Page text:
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Building Houston

 
 

"There's something magical happening in Houston, and [VCs] want a piece of it." Photo via Getty Images

Houston's seen a growth in startup and venture investment — even amid the pandemic — and a group of Houston innovators sat down for a virtual event to discuss what's lead to this evolution.

The Greater Houston Partnership hosted an installment of its Houston Industry Series focused on Digital Tech on Thursday, September 24. The panel of experts, moderated by Krisha Tracy of Google Cloud, discussed how they've observed the paradigm shift that's occurred in Houston over the past few years — and why.

Missed the discussion? Here are some significant overheard moments from the virtual event.

“I think there really is an interest for venture capital here, both locally and also welcoming it from outside of Houston. … There’s something magical happening in Houston, and [VCs] want a piece of it. I think that magical piece is a renewed interest in collaborating.”

Stephanie Campbell, managing director of Houston Angel Network and co-founder of The Artemis Fund. "I think a lot [of this progress] is due to the GHP, Houston Exponential, and the founding of the HX Venture Fund to bring those venture funds to Houston to say, 'what's happening here?'" Campbell adds, saying that this connectivity and collaboration that's happening in Houston VC is unique.

“I think there’s a misconception around all we do is oil and gas and life science in Houston, but when you think about what VC-backable companies look like, they’re tech, they’re B2B SaaS, they’re highly scalable, and they don’t tend to be capital-intensive types of things we see corporate venture backing.”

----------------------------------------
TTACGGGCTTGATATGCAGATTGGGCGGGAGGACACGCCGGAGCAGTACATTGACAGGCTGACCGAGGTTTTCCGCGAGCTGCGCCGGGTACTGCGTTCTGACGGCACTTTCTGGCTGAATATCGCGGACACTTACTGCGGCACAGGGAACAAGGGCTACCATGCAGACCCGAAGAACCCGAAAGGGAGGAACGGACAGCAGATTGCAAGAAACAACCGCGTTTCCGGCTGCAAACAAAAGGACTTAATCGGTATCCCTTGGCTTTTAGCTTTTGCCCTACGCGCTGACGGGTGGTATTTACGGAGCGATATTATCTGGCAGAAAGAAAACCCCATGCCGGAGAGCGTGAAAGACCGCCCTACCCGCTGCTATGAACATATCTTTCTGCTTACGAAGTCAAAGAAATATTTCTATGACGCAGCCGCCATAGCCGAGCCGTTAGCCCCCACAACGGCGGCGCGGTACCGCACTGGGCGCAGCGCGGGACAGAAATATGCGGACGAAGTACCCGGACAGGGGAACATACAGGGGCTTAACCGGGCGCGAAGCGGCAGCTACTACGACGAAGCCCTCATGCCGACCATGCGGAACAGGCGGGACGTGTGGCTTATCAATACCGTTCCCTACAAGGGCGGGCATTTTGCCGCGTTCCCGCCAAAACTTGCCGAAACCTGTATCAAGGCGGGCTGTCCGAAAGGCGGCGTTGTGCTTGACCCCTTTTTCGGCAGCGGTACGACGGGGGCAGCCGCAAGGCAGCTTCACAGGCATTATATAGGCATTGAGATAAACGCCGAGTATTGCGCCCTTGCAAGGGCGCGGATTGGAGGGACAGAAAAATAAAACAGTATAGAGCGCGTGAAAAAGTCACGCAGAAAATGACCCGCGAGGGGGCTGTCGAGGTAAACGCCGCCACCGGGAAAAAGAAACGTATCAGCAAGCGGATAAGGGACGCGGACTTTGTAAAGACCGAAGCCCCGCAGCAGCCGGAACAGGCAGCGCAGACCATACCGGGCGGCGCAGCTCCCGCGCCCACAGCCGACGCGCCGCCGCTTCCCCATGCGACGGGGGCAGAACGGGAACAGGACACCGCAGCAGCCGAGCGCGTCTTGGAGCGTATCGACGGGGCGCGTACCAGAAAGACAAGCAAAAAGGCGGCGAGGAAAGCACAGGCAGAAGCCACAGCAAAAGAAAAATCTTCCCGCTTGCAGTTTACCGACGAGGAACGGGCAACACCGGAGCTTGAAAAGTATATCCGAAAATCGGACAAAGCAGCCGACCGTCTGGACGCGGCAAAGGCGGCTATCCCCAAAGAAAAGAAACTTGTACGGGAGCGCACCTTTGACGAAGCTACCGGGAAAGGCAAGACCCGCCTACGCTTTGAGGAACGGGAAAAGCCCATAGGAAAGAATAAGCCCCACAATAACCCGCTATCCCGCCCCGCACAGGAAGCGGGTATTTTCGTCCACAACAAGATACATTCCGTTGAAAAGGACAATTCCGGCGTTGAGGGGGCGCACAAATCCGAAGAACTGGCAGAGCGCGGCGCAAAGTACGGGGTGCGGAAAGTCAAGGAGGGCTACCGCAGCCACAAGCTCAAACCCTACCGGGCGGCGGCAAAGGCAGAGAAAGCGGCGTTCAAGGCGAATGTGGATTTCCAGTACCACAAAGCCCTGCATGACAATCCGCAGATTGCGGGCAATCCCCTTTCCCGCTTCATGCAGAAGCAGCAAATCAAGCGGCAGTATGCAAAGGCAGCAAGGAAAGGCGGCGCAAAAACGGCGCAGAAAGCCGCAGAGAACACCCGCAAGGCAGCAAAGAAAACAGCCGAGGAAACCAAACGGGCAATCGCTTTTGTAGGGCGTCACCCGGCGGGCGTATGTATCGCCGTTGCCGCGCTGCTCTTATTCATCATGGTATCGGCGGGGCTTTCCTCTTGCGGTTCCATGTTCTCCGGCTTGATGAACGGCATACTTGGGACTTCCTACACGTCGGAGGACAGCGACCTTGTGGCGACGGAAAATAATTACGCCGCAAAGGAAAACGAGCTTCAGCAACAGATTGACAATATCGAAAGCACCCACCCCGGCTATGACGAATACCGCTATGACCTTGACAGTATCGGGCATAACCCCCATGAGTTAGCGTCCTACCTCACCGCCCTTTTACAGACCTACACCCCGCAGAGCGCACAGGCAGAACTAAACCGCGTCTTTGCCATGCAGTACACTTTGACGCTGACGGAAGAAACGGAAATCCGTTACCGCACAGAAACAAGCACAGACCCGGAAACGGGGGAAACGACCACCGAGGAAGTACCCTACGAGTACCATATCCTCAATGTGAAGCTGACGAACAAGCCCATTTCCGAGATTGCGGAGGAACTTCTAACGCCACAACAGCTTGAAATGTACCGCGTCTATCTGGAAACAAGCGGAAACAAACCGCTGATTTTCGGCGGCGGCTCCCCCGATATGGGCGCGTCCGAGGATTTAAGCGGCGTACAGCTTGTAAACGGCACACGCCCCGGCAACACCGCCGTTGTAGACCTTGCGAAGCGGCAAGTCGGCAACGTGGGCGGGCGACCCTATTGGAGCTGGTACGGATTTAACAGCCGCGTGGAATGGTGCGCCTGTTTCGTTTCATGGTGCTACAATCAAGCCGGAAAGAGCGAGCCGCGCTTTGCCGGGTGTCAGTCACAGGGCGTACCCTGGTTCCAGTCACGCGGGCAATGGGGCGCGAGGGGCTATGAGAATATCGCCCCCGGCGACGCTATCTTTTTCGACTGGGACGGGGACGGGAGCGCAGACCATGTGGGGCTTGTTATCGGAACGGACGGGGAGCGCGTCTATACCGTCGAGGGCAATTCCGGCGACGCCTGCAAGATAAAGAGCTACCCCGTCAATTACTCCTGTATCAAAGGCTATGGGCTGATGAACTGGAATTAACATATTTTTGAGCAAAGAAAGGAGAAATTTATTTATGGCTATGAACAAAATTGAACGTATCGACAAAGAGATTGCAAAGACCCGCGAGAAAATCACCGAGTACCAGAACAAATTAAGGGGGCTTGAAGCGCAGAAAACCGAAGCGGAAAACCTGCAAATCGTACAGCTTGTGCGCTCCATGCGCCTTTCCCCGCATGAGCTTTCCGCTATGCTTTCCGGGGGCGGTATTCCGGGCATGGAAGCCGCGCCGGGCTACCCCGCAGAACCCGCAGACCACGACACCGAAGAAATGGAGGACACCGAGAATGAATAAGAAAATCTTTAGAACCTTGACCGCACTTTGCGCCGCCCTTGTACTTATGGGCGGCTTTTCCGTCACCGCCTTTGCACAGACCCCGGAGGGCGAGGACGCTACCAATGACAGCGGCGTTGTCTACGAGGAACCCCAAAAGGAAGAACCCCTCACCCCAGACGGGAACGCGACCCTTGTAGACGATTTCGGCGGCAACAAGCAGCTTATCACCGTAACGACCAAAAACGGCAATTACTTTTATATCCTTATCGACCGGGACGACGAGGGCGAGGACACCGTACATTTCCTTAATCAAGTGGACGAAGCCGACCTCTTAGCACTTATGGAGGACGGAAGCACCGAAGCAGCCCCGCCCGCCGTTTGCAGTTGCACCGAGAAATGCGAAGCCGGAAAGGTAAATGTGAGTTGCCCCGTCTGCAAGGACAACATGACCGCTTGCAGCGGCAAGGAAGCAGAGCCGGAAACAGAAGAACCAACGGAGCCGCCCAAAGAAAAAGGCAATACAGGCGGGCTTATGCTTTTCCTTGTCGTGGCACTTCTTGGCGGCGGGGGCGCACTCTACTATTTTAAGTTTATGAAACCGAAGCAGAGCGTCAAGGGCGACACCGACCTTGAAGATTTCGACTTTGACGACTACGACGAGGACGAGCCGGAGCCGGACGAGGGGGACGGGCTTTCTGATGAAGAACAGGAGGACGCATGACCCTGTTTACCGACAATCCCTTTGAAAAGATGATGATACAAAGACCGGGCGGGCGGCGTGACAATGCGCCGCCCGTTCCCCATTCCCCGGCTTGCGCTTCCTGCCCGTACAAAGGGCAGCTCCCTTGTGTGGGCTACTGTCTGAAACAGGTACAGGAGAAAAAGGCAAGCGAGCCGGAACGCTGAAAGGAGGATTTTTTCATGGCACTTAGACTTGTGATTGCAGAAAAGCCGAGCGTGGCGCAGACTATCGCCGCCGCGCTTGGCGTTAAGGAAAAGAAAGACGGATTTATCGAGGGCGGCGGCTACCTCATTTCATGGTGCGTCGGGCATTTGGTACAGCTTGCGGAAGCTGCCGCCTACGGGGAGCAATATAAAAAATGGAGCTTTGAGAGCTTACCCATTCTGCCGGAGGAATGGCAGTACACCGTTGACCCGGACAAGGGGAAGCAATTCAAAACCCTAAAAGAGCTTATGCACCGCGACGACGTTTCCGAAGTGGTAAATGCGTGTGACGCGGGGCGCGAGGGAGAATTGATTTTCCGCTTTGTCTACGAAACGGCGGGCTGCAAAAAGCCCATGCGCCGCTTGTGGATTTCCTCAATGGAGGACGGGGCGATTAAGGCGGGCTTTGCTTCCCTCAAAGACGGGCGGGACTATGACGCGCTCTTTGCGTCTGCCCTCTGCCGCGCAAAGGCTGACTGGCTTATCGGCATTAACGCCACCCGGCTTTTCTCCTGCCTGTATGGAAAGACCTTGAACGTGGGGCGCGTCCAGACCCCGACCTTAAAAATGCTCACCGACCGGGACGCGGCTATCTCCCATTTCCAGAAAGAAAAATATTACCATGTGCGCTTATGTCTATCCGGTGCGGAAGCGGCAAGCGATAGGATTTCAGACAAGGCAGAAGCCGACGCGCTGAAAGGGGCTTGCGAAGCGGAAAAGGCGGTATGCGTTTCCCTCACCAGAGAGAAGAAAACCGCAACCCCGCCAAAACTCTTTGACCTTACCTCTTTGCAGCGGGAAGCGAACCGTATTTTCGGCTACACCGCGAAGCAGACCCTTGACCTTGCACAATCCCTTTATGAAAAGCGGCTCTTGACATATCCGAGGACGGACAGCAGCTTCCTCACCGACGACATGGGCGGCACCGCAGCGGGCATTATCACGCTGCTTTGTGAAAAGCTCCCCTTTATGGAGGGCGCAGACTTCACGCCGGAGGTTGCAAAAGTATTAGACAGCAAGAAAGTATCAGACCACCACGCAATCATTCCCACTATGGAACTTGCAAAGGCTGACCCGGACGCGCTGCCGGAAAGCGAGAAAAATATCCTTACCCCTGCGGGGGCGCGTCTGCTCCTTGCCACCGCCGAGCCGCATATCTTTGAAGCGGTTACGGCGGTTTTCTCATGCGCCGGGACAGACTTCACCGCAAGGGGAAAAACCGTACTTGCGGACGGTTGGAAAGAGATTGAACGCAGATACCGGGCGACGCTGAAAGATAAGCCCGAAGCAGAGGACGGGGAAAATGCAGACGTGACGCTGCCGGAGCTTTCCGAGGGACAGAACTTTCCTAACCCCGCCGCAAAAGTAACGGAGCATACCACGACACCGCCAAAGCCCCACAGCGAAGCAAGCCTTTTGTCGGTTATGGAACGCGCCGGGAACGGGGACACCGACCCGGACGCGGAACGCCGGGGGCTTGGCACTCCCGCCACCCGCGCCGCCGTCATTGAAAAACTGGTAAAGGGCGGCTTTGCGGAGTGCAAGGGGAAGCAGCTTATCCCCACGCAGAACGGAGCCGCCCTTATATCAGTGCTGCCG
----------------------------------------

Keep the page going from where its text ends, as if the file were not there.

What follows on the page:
Campbell says, adding "the connectivity and the interest in VC is really taking off. It's an exciting time to be in Houston and Texas in general."

“Plug and Play’s ventures team is based in Silicon Valley and one thing they enjoy about meeting Houston-based founders is valuations tend to be more reasonable than in the Bay Area."

Payal Patel, director of Plug and Play Tech Center in Houston. "There are gems to be found," she adds.

“I don’t know what it is — if it’s something in the water or just Texans being very friendly, but the investors here share deal flow. It takes a village, and I think we all understand a rising tide lifts all boats."

Patel says on the collaborative nature of Houston. "It's really magical."

“What you’re witnessing is a city that has been waiting for industrial innovation to reach the point where it can be adopted at a really high scale, and that happened around 2017.”

Jon Nordby, managing director at MassChallenge Texas in Houston. Nordby adds that MassChallenge in Houston hasn't been keen on consumer tech, or the "grilled cheese delivery apps," as he describes. "We like companies that are in love with problems, not so much in love with solutions. … We build really meaningful tech."

“Over the last year or two, we’ve seen that sleeping giant get awoken. Open and external innovation is newly adopted by more legacy industries where it wasn’t before — and that’s just created a mountain of opportunities for startups and investors alike.”

Nordby says on the shift toward this meaningful, problem-solving technology, which Houston is full of, as he observes.